The eagles’ war-bonnet

This is a story from a long time ago, when the eagles wore long plumes on their heads and the magpies had short fluffy tails. One day in the middle of summer the Old Man, Na’pe, was sitting in the middle of the shade of a cutbank trying to keep himself cool. It was hot and he wasn’t succeeding very well. “Oh, I wish I were up there in the north where it is always cold,” said Na’pe.
-‘If you wait till winter it will be cold,” said Coyote, who was lying on the ground beside him trying to think up some amusing sort of trouble-making. “And when it was cold you complained something awful about that.”
“I did not! I did not! I did not!” yelled Na’pe jumping up and down with rage.
Na’pe’s yells attracted the attention of a pair of eagles who were sailing around in the sky. “Why, that’s our old brother Na’pe,” said the eagles. “What is he screaming about!”

So they came down to see.
“Aie, Little Brothers,” said Na’pe. “Take me up north, where the Big Ice is.”
“Well, Old Man,” said the eagles, “we can do that, but you’ll be sorry, because if you don’t wish to come back when we do, we will leave you there.”
“Oh, yes, yes, yes!” said Na’pe impatiently.
“You will be sorry, you know,” said Coyote, going off laughing.
The eagles came down and Na’pe grasped their legs, one leg in each hand, and away they flew to the north.
They came to where the cold began. “This is far enough, little Brothers,” said Na’pe, “I am cool enough now.”
“Oh, no, no,” said the eagles. “You wanted to go up where the Big Ice is. So we’ll take you right there.” They flew on a bit farther.
“This is far enough now. Little Brothers,” said Na’pe.
“Oh, no, no,” said the eagles. “You wanted to go where the Big Ice is. We are taking you there.” And they flew on a bit farther.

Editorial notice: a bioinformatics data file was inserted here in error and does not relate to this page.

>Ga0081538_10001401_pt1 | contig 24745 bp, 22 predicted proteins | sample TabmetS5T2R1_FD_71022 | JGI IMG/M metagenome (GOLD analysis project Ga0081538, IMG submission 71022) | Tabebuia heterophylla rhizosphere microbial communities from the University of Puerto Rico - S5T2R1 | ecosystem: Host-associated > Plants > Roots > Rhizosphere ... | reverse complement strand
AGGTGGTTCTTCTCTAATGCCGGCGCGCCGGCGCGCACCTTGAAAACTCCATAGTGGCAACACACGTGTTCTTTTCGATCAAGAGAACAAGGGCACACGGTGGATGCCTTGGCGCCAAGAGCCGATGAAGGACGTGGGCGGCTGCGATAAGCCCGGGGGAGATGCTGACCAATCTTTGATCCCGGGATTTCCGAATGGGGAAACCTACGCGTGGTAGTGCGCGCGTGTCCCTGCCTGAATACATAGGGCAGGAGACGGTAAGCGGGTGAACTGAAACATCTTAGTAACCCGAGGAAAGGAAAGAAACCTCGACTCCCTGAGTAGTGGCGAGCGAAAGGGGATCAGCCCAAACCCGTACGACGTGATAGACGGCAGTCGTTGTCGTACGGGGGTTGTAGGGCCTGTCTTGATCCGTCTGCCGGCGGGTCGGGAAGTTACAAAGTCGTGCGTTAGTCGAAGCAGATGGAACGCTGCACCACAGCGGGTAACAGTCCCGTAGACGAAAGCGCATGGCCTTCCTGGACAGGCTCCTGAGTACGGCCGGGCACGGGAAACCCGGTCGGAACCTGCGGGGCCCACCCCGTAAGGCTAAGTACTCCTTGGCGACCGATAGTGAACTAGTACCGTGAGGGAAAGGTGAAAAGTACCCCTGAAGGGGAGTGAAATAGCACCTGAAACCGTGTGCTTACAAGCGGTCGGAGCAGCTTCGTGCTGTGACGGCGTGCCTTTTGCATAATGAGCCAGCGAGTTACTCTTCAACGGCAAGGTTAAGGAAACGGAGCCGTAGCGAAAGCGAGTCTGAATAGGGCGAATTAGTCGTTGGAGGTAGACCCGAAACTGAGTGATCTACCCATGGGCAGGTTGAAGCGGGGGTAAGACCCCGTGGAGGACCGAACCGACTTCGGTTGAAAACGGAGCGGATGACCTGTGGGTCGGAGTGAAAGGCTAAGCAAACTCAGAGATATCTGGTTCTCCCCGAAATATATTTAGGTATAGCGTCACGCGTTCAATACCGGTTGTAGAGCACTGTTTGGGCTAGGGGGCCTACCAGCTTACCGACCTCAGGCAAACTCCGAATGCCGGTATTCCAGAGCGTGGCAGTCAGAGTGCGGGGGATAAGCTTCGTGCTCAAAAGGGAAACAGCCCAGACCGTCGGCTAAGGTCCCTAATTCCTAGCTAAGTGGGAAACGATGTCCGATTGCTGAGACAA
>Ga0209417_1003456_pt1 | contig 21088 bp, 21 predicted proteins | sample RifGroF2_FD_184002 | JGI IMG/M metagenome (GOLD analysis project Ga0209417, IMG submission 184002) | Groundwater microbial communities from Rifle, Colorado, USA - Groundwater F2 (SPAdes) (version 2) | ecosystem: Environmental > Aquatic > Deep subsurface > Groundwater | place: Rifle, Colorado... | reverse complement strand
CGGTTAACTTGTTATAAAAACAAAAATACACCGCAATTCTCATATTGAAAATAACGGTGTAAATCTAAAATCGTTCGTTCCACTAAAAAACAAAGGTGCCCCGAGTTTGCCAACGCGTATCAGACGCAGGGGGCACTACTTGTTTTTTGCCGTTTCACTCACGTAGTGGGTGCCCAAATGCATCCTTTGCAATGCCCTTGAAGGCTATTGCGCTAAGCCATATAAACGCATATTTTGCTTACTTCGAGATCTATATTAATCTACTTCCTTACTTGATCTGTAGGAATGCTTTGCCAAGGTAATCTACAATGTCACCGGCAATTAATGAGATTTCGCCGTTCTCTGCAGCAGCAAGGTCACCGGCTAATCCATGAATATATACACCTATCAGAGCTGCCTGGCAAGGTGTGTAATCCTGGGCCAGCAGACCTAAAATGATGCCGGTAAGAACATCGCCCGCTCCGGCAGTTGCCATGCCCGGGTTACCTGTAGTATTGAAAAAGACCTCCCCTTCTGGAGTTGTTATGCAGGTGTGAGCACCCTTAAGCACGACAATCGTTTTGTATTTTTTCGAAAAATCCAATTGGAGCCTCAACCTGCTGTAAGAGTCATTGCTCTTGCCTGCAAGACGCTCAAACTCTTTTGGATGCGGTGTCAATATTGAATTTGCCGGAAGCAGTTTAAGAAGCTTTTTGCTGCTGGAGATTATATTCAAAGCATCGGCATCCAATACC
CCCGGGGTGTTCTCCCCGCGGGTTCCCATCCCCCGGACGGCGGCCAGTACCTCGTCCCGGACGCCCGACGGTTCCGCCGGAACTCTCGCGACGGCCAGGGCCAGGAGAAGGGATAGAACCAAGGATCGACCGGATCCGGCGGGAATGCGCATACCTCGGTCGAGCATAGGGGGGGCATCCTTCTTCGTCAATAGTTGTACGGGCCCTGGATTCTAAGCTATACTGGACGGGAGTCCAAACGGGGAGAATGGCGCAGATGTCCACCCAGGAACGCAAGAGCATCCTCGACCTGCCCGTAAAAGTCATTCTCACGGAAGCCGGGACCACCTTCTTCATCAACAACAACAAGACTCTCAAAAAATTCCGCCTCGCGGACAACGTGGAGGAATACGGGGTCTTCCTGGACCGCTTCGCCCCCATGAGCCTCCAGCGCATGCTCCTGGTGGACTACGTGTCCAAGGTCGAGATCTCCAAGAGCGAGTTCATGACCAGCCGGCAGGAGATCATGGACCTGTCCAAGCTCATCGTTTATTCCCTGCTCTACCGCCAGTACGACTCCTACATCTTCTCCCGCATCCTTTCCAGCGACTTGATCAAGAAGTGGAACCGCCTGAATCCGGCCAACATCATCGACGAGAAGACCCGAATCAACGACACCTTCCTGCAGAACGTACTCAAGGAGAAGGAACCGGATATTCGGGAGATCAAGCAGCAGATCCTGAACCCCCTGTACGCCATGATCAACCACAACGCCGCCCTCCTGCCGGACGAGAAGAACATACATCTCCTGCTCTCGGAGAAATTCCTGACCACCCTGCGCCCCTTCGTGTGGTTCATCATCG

They came to the Big Ice with Na’pe yelling and screaming “Let me down! Let me down!”
“Now, Old Man,” said the eagles, “you don’t want to get down here. You can’t stay here. You’ll freeze.”
“I am Old Man!” said Na’pe. “I am too clever to freeze!”
“We are glad to hear it,” said the eagles, “but we do not wish to leave you here all the same.”
“Oh, you don’t want to leave me here!” said Na’pe. “Very well then, I shall stay here!” As they were passing an iceberg with icicles hanging down from the top of it, Na’pe reached out and seized an icicle in each hand and hung on to them. The eagles flew on without him.
The icicles began to melt in Na’pe’s hands. “Come back, come back. Little Brothers,” he called. “I will go home with you.”
“Oh, no,” said the eagles. “We told you if you let go of us we would not wait for you. So now we go home without you.” Oh, how Na’pe yelled. But the more he yelled, the farther away the eagles flew, and Na’pe was left hanging on to the icicles which grew smaller and smaller. The eagles went back to the south country.
Coyote saw the eagles flying south. “What have you done with my old brother Na’pe?” he called to them.
“Oh, we left him here or there, here or there!” said the eagles, laughing.
“You must go back and get him!” said Coyote. “Oh, no,” said the eagles. “We told him, and he did not listen. Now he can be sorry!”
“I’ve got a good mind, too, to leave him there,” declared Coyote, “but I would miss my old brother Na’pe… I think.” So he asked the geese to get Na’pe off the iceberg, but the geese had had a quarrel with Na’pe and they refused.
He asked the ducks to go, but the ducks said, “We are travelling another way. Brother Coyote,” and they refused.
So he called the magpies.



The eagles’ war-bonnet